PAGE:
Harvest, a new farmers cooperative, opened last month in the brick building of the Broad Street Market, bringing fresh produce and other goods to Harrisburg from more than a dozen area farms.
The co-op is the brainchild of developer Josh Kesler and chef Matthew Hickey, who is managing the business on a day-to-day basis.
“Our commitment is to build a relationship between the farmers and local consumers, providing healthy, sustainable local food, as well as helping to revitalize the Broad Street Market, which we believe will regain its position as the breadbasket of our region,” said Kesler.
The stand itself is unique for the Market, built from reclaimed lumber from the Stokes Millworks building across the street. Kesler recently bought that building and has begun renovating it for a farm-to-plate restaurant, which should open late next year.
New School in Strawberry Square
This month, the nonprofit Aegis Education Endeavor (AEE) will open in Strawberry Square, offering a new cyber charter school that “combines art, athletics and industry.”
The 2,800-square-foot facility will take space at 306 Market St. in downtown Harrisburg. Aegis is partnering with Achievement House Cyber Charter School, a public online school chartered by the state to serve students in grades 7 to 12.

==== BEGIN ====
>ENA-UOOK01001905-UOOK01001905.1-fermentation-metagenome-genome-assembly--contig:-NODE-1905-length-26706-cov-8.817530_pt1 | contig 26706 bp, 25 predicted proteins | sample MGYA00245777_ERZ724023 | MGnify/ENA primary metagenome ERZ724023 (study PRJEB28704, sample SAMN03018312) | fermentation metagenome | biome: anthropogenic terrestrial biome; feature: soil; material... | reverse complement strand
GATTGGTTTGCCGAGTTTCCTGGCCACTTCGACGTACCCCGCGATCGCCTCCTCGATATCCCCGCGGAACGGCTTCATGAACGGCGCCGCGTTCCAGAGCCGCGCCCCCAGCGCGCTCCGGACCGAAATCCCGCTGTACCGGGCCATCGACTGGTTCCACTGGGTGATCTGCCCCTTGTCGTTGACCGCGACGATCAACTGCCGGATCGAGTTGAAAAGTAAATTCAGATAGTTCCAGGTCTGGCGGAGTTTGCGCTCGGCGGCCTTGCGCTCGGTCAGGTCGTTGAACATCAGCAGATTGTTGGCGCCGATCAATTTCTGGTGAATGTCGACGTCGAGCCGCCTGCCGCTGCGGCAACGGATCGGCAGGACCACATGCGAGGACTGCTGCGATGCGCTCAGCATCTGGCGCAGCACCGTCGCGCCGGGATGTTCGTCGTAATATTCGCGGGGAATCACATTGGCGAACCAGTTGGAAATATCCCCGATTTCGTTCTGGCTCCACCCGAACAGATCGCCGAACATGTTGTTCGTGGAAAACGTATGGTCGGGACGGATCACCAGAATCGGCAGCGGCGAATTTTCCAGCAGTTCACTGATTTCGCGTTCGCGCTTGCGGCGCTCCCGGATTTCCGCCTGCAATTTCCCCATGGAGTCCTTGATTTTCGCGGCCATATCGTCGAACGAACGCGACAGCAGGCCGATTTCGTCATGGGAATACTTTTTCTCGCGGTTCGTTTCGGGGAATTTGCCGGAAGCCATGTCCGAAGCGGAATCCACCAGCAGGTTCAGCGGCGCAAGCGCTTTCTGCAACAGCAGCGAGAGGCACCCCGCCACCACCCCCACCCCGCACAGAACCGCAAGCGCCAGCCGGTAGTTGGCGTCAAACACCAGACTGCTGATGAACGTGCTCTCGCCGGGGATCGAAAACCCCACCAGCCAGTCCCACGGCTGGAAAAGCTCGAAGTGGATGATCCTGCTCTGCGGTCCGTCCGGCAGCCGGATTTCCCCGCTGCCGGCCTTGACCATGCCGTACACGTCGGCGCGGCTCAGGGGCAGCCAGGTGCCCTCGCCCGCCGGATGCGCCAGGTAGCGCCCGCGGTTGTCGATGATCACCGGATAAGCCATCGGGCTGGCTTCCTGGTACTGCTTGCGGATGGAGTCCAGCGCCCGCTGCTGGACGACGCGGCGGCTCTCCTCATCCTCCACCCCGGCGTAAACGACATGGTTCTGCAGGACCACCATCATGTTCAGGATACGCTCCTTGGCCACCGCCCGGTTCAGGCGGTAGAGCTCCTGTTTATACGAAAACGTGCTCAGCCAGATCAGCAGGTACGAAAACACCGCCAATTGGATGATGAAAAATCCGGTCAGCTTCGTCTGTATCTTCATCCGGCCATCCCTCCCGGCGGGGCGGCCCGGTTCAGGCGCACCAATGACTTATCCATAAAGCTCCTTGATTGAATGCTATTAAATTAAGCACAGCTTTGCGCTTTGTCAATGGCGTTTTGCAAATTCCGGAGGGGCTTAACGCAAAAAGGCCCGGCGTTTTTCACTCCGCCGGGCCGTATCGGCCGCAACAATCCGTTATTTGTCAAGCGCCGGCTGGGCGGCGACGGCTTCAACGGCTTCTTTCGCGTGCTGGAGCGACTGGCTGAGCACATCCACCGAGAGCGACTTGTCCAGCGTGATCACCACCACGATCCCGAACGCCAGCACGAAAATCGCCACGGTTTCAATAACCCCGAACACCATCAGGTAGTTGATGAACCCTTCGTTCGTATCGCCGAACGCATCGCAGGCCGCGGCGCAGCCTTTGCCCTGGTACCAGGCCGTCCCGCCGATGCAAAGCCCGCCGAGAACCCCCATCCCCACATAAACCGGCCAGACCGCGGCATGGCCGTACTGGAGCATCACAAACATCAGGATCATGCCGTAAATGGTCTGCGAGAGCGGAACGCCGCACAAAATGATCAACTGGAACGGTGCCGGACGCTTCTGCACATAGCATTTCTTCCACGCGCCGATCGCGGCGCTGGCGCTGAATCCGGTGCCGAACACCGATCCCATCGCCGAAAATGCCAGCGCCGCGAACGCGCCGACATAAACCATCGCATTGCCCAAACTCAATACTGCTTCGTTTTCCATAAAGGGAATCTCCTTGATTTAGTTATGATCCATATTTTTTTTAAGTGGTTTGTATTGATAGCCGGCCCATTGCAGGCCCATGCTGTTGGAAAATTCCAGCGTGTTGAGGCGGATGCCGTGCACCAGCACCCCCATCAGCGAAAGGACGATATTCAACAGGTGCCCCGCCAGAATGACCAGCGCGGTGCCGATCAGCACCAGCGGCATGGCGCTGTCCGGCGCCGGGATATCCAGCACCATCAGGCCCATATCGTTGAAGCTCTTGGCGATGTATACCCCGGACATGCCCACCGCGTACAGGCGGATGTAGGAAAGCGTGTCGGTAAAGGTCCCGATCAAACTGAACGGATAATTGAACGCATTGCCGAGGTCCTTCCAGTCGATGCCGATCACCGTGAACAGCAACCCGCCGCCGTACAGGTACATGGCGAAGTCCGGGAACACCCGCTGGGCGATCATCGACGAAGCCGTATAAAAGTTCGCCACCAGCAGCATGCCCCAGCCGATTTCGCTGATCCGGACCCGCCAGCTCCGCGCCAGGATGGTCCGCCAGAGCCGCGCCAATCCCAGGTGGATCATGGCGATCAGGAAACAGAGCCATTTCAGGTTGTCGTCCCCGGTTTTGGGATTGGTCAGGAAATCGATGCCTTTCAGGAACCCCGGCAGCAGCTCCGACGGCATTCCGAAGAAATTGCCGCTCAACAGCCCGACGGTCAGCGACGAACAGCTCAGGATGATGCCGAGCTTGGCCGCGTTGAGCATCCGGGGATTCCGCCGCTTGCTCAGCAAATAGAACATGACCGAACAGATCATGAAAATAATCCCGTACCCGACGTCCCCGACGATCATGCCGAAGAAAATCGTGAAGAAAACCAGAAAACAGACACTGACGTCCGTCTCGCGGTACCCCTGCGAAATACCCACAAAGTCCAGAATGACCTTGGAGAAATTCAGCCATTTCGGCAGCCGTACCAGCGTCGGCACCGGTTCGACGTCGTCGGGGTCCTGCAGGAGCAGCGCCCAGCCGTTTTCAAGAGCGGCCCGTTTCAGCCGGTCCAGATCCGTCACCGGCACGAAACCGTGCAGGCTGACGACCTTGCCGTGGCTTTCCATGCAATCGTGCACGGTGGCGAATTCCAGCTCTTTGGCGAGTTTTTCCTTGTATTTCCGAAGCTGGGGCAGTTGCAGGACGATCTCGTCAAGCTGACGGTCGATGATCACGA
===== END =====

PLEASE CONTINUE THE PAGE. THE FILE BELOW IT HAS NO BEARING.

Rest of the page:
In addition to an education program, Aegis will offer activities to cyber school students and to students learning at home, public or private schools, said founder Denni Boger.
“Strawberry Square is the perfect site for AEE because it is centrally located to be available to students from surrounding school districts who may wish to use public transportation to access the facility,” said Boger.
Aegis will hold an open house and orientation at its new facility on Aug. 7, 1 to 7 p.m.
Adrian St., 2256: Burner Properties LLC to B. Britton, $57,000
Bellevue Rd., 1921: A. & S. Jawhar to CNC Realty Group LLC, $63,500
Cumberland St., 114: B. Cohen to L. Larrieu, $132,000
Green St., 1925: F. Shannon to W. Gonzalez, $215,000
Mulberry St., 1158: E. Grill to S. Elazouni, $59,900
N. 3rd St., 1702: Fannie Mae to M. Mayhew, $75,000
N. 5th St., 1732: Freddie Mac to B. Harris, $100,000
N. 6th St., 2559 & 2561: Deutsche Bank Trustee & Company Americas Trustee to V. Acosta, $31,500
N. 20th St., 32: U.S. Bank Trustee & Pa. Housing Finance Agency to G. Carter & V. Diaz, $52,400
N. Front St., 1705: Rolleston Corp. to WCI Partners LP, $400,000
N. Front St., 2515: Centric Bank to 324 Mishika LLC, $175,000
Penn St., 1716: B. Andreozzi to D. Rhodes, $131,000
Reily St., 311: R. Heath to S. McLearn, $85,500
Rudy Rd., 2465: P. Lemmo to R. Harper, $75,000
Sayford St., 235: R. DeLong to JLS Rentals LLC, $35,000
Showers St., 612: D. & S. Hickethier to M. Murphy & V. Halchak, $166,000
S. Front St., 317: M. & J. Hankins to M. Homa, $115,000
Swatara St., 1321: D. & J. Boyle to J. Rodriguez & J. Vasquez, $33,900
Sycamore St., 1520: L. Miller Jr. to M. Brunner, $97,500
Wallace St., 1529 & 1531; 1513, 1515 & 1517 N. 6th St., $144,100: Buonarroti Trust to U.S. General Services Administration, $144,100
Source: Dauphin County, for sales exceeding $30,000. Data is assumed to be accurate.